• Disposal of Intermediate Level Waste
• Disposal of Disused Sealed Radioactive Sources
• Disposal of High Level Waste, Including Spent Nuclear Fuel Declared as Waste
• Post-Accident Waste Management: Lessons Learned and Preparedness

National Policy, Strategy and Framework for Radioactive Waste Management

All Member States should have a clear framework setting out roles and responsibilities for the various interested parties so that they can successfully develop, license and implement safe radioactive waste facilities and activities. Experience shows that it is beneficial to have engagement by the regulator during all stages including during the pre-licensing stage: this must be achieved without losing credibility and independence.

The session will address the following points:

• National framework, policy and strategy
• Roles and responsibilities of the various interested parties in the different steps of radioactive waste management (e.g. regulator, operator, civil society, etc.)
• Confidence building in the decision-making process and science and technology
• Interactions/relations between the regulator and operator during the pre-licensing and licensing processes
• National approaches for building competencies for radioactive waste management (including the human resources component and knowledge transfer)
• Role of international cooperation in national radioactive waste management programmes:
- International collaborative research and development
- International guidance and legal instruments
- Roles and timing of peer reviews
• National approaches for the handling of radiological and non-radiological requirements
• Interface of safety, security and safeguards within radioactive waste management
• Funding mechanisms for radioactive waste management programmes

Predisposal — Waste Processing

For most radioactive waste types, including disused sealed radioactive sources, there is already proven technology available for treatment and conditioning. In all cases the selected technology should take account of the safety case for storage and, where possible, with planned future stages of waste management (e.g. disposal). In cases where the final end point is not defined, treatment and conditioning should be in line with an assumed disposal end-point.

The session will address the following points:

• Good practices – e.g. in minimization; segregation; characterization; classification; conditioning …
• Innovative technologies – e.g. for conditioning characterization …
• Clearance levels and application of clearance levels
• Challenges in the management of legacy and special wastes (e.g. graphite, beryllium), and mixed hazard waste
• Approaches and solutions for treatment and conditioning without a defined end point — options and interdependences of different waste management steps to be considered
• Regulatory approach for predisposal oversight: requirements, compliance control, review and assessment, inspections, enforcement actions

Predisposal — Storage

Within overall radioactive waste management, including for disused sealed radioactive sources, storage is a necessary interim step, where proven technology exists. Storage is not in itself a long term solution although it may be a ‘step towards a solution’. For some types of waste (high level waste (HLW) and spent fuel) there can be a real safety reason for storage (e.g. to allow cooling or decay), but for some other waste types storage is driven more by operational factors such as availability of disposal routes or cost effectiveness. When developing storage facilities it is necessary to ensure from the very start that wastes can be controlled and monitored and safely retrieved.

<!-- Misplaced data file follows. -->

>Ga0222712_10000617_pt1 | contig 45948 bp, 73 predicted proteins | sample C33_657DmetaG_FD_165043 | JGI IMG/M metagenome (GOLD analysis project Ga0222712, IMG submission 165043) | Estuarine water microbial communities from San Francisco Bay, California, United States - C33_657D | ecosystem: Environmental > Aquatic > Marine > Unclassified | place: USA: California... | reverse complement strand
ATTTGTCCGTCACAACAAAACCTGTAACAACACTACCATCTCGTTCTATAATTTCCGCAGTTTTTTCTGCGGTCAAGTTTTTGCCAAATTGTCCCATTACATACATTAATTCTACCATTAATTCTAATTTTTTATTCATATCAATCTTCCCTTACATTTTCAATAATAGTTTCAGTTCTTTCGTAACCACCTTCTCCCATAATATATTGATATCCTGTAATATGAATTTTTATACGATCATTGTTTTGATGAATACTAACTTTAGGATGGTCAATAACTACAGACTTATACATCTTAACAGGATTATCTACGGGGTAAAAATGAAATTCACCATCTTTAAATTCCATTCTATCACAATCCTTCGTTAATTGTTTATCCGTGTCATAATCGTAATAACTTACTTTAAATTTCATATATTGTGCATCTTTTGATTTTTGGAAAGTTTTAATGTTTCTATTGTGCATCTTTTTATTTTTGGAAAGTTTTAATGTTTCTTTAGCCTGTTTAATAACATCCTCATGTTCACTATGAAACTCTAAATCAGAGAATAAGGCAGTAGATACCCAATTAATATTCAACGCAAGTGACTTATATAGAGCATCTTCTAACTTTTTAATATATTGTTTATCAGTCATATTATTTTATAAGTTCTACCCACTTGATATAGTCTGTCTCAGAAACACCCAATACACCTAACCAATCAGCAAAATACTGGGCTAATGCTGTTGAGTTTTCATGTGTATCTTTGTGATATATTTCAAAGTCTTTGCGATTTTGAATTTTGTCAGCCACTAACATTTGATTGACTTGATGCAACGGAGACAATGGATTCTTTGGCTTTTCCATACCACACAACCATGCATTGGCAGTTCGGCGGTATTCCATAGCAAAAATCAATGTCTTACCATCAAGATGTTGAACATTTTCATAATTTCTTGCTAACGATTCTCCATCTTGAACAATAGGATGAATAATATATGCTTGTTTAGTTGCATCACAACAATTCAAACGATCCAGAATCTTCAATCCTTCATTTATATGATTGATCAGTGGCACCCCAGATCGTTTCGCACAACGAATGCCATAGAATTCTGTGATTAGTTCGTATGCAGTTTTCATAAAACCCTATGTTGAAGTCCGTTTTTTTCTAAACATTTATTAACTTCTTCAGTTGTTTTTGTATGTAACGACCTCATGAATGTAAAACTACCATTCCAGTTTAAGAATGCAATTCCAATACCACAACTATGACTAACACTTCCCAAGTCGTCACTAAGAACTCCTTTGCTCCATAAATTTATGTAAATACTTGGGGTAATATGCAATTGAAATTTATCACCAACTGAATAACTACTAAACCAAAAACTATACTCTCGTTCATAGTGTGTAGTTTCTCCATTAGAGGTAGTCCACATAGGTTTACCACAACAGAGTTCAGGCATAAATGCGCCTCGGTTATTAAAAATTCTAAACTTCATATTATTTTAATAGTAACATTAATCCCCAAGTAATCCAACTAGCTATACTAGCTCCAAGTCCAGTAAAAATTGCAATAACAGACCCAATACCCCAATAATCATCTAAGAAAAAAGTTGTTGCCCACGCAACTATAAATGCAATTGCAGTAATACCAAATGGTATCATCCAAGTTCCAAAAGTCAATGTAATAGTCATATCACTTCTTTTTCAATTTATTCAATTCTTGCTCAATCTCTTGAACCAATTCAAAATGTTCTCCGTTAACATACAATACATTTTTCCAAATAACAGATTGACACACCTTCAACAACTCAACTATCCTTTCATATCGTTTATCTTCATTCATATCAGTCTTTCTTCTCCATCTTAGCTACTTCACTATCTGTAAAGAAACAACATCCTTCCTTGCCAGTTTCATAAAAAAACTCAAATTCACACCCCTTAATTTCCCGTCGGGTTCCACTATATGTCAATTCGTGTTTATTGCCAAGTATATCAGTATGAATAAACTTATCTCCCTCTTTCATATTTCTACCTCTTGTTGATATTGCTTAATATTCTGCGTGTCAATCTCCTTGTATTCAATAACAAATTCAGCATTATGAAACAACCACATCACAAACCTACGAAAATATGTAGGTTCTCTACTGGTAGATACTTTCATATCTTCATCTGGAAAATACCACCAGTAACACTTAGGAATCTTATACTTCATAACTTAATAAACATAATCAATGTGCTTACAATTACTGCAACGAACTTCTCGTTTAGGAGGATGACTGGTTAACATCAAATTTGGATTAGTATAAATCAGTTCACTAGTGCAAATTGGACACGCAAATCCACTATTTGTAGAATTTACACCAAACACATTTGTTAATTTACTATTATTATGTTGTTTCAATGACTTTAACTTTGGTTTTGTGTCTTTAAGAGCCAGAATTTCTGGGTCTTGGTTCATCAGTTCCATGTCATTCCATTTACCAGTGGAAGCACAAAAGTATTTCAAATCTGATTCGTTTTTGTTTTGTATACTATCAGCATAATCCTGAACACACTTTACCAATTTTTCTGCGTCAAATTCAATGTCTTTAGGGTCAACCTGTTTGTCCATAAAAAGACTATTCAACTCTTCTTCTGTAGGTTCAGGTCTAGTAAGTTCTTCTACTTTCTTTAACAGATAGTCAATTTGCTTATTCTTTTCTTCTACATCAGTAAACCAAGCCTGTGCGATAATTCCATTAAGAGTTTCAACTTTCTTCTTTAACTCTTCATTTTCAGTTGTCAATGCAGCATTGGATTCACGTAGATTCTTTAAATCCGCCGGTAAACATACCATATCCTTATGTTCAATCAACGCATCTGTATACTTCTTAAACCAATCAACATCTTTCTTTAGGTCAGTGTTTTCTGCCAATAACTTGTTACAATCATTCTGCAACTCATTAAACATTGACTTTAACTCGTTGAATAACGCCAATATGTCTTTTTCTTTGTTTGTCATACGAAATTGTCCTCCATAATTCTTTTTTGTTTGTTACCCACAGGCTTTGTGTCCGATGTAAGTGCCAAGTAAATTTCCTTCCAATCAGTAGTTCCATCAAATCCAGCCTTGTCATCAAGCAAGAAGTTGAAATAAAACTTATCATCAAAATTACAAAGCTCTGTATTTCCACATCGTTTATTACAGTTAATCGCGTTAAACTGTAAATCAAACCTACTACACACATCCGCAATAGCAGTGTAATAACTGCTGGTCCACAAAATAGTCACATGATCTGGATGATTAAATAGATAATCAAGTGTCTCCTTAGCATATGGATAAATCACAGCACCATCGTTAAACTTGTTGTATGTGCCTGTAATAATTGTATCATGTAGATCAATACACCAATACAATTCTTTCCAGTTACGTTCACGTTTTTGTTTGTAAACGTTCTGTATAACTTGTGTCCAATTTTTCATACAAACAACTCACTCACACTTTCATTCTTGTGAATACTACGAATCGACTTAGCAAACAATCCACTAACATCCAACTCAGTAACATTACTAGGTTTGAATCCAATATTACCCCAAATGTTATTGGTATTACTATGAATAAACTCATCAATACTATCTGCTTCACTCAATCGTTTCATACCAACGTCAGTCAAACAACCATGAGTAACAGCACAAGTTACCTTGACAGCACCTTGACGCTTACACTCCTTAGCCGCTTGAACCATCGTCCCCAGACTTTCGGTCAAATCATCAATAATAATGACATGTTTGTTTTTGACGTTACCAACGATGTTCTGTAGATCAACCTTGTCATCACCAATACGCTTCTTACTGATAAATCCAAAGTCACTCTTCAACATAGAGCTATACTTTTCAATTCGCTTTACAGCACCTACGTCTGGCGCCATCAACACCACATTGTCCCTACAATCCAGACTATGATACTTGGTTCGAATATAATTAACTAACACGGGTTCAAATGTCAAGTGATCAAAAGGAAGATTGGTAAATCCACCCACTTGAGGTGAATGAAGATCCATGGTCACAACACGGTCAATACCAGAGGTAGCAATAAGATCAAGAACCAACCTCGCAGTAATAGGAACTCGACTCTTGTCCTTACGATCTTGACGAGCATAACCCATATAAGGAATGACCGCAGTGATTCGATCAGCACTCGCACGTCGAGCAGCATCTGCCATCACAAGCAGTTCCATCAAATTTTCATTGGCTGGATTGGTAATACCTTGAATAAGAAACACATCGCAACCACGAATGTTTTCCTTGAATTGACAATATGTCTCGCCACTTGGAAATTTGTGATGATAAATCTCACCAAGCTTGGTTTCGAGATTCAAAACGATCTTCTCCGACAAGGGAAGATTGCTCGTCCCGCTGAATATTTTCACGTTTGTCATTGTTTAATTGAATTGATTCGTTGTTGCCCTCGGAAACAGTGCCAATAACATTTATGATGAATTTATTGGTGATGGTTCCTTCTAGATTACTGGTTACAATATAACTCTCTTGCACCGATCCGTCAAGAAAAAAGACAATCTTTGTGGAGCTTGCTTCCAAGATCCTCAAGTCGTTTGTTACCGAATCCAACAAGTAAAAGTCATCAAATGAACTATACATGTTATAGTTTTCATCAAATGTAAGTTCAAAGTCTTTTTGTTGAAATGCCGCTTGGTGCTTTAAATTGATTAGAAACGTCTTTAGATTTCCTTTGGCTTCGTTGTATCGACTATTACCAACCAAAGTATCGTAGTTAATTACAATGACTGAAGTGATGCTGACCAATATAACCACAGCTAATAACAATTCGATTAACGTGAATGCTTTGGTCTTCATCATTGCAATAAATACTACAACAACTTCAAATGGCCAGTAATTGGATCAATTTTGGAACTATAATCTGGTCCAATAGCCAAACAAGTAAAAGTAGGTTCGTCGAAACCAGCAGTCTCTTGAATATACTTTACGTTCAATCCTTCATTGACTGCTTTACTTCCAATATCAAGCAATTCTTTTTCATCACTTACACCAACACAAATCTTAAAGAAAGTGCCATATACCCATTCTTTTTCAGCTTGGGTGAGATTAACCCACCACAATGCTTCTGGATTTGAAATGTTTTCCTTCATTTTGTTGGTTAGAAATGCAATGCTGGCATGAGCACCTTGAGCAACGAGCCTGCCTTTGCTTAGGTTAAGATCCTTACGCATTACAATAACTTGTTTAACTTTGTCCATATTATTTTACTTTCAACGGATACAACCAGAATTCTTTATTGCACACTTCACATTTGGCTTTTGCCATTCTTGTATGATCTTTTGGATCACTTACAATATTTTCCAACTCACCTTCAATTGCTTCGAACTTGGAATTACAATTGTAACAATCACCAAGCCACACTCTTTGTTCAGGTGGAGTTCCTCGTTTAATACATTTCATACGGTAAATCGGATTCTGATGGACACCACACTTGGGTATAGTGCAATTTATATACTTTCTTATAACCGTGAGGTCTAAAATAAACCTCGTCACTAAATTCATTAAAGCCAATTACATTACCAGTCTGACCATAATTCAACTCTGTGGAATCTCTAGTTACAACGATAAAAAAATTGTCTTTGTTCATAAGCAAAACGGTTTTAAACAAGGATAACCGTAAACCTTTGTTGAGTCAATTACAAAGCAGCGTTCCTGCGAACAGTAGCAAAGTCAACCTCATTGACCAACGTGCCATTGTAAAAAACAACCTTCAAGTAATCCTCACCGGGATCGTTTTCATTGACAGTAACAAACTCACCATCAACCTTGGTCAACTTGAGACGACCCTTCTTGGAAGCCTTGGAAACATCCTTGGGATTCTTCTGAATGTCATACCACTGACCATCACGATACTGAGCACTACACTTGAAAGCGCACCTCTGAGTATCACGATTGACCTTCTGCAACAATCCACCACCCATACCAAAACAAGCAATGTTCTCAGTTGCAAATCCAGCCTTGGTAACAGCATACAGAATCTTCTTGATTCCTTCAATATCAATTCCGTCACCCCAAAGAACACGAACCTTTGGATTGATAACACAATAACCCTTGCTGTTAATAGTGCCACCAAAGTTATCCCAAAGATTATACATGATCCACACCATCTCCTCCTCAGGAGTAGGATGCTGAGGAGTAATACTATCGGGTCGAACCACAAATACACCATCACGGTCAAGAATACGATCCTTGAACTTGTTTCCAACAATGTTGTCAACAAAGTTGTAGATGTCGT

The session will address the following points:

• Developing the safety case for storage
• Examples of good practices, including in monitoring, inspection and knowledge management
• Regulatory aspects: expectations for demonstration of safety, inspections, decisions, and actions upon non-compliance
• Challenges when storage time is extended for longer than planned: waste form evolution/degradation, relicensing, ageing management, regulatory considerations for storage time extensions
• Technological and safety aspects of multi-purpose casks (storage/transport/disposal)

Disposal of Very Low Level Waste and Low Level Waste

There is an existing safe disposal solution for most waste types and many examples where disposal facilities for very low level waste (VLLW) and low level waste (LLW) are operated safely and for which post-closure safety has been demonstrated. Member States may take advantage of existing experience/disposal concepts, but in all cases a safety case and supporting safety assessment specific to their wastes and sites will have to be developed. The safety case must take account of the inventory of the wastes (including the long-lived radionuclides), the proposed waste handling operations and evolution of the engineered and natural barriers. International collaboration is actively being undertaken on many aspects, including safety case methodologies, approaches to institutional control and demonstrating continued safety even in the event of human intrusion after closure.